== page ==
Tips On St. John’s Wort Pruning: When To Cut Back St. John’s Wort

Close up of a St. John's Wort flower with yellow petals and red stamens
(Image credit: Stacy Matte)

That bushy plant in your garden bearing yellow flowers summer through fall, the one known as St. John’s wort (Hypericum "Hidcote") may be considered low maintenance, but it flowers more prolifically if you give it an annual haircut. Read on to learn how and when to cut back St. John’s wort.

St. John’s Wort Pruning

St. John’s wort is an undemanding shrub that grows in U.S. Department of Agriculture plant hardiness zones 5 through 9. If your shrub has fewer and fewer flowers every year, you may want to start pruning St. John’s wort.

These are delightful plants to have in your garden: bright and colorful and easy care. However, annual pruning is necessary to keep the St. John’s wort nicely shaped and full of summer flowers. It also helps keep the plant in check overall, as it can be prone to getting out of control in some places.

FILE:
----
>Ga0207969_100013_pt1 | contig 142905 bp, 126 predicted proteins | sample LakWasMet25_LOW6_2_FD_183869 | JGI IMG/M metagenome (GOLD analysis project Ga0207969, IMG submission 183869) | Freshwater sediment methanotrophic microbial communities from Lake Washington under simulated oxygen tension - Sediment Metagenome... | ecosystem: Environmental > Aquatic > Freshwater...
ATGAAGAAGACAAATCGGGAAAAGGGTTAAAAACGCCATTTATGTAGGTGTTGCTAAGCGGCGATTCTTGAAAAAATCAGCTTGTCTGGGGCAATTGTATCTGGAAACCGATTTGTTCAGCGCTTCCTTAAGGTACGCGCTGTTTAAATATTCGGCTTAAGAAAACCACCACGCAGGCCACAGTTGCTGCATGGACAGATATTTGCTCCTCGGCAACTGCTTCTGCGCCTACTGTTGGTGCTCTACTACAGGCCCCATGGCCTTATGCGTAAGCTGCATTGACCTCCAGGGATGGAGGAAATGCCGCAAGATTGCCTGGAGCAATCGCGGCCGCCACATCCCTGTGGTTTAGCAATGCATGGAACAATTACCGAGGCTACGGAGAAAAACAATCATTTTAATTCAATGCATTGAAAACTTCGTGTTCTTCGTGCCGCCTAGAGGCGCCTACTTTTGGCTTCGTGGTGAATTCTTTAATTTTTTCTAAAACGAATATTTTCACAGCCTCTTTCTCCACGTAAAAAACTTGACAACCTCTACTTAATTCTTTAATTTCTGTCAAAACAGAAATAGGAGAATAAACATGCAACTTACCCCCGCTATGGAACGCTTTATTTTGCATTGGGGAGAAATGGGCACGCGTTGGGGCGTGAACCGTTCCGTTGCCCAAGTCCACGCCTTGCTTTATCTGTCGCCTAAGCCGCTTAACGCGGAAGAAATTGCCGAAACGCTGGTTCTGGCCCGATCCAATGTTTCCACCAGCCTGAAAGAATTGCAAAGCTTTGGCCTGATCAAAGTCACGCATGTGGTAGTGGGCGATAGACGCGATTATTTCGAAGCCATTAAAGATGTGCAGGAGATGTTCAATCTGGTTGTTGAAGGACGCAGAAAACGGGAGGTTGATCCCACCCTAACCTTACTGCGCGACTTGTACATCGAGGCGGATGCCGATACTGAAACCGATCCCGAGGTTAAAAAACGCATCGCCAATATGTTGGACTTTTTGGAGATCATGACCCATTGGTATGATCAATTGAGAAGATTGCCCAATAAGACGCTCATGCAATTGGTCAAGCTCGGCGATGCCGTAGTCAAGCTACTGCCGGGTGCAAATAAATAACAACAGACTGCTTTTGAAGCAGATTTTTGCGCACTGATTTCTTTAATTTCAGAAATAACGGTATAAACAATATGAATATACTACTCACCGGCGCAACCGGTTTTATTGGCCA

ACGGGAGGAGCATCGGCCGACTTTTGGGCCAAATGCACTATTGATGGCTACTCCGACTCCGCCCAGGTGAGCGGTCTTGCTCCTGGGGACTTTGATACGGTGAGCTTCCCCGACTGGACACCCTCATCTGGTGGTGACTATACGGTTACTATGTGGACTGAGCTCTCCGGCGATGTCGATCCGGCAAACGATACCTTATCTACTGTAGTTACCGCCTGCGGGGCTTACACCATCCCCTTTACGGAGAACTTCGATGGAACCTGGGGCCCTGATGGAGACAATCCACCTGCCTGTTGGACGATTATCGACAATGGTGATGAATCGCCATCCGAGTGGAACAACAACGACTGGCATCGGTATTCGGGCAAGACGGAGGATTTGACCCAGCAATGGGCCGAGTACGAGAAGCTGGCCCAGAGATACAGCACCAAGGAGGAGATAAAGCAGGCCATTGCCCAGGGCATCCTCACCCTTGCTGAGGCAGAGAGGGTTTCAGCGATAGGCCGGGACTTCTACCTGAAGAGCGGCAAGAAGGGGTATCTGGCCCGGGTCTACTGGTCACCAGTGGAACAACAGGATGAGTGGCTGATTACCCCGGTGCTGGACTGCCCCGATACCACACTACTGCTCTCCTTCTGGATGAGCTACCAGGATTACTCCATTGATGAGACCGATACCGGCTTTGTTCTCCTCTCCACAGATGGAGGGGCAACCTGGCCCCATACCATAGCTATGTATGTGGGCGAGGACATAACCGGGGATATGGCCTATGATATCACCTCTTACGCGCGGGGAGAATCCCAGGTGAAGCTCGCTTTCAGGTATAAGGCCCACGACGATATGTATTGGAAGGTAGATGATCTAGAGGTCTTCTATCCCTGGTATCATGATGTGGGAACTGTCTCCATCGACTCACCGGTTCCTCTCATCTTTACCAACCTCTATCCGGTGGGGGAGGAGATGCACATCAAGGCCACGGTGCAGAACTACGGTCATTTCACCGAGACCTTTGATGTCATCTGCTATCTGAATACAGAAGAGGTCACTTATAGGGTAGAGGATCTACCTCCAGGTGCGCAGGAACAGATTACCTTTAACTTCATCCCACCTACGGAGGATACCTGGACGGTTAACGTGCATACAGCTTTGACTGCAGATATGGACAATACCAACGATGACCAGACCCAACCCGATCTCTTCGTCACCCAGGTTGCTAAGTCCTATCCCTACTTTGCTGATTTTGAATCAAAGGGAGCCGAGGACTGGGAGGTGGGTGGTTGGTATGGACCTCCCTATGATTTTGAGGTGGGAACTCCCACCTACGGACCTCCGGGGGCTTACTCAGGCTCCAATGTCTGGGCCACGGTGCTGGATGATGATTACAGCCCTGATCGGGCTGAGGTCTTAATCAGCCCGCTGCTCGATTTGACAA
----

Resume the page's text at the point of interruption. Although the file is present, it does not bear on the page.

When to Cut Back St. John’s Wort

St. John’s wort flowers on new growth. This means that all the blossoms you see in summer bud and bloom on the new wood the plant grows in spring. You must take this timing into account as you decide when to cut back St. John’s wort. You don’t want to reduce summer flowers by cutting off the new growth that will produce them.

In fact, early spring is the time to do St. John’s wort pruning. Cutting back St. John’s wort shrub just before the new growth begins is ideal.

How to Prune a St. John’s Wort Shrub

Before you start cutting back St. John's wort, be sure your shears are clean and sharp. Sterilize them, if necessary, in a mixture of bleach and water.

If you are wondering how to prune a St. John’s wort shrub, here are some tips:

  • Plan on pruning off about one-third of the total height of the shrub in mid or late March.
  • Pruning St. John’s wort involves reducing all branch tips and selectively removing some branches to thin the plant.
  • You should remove any branches that are dead, damaged, or crossing. Remove others from crowded areas.

Cutting back St. John’s wort increases flowering because every place you make a cut will branch into two stems. Each of those stem tips will develop a separate blossom cluster.

Even if your shrub hasn’t flowered for a long time or appears beyond repair, give it a chance. You can prune St. John's wort very severely – almost all the way to the ground – to rejuvenate it.

Teo Spengler

Teo Spengler has been gardening for 30 years. She is a docent at the San Francisco Botanical Garden. Her passion is trees, 250 of which she has planted on her land in France.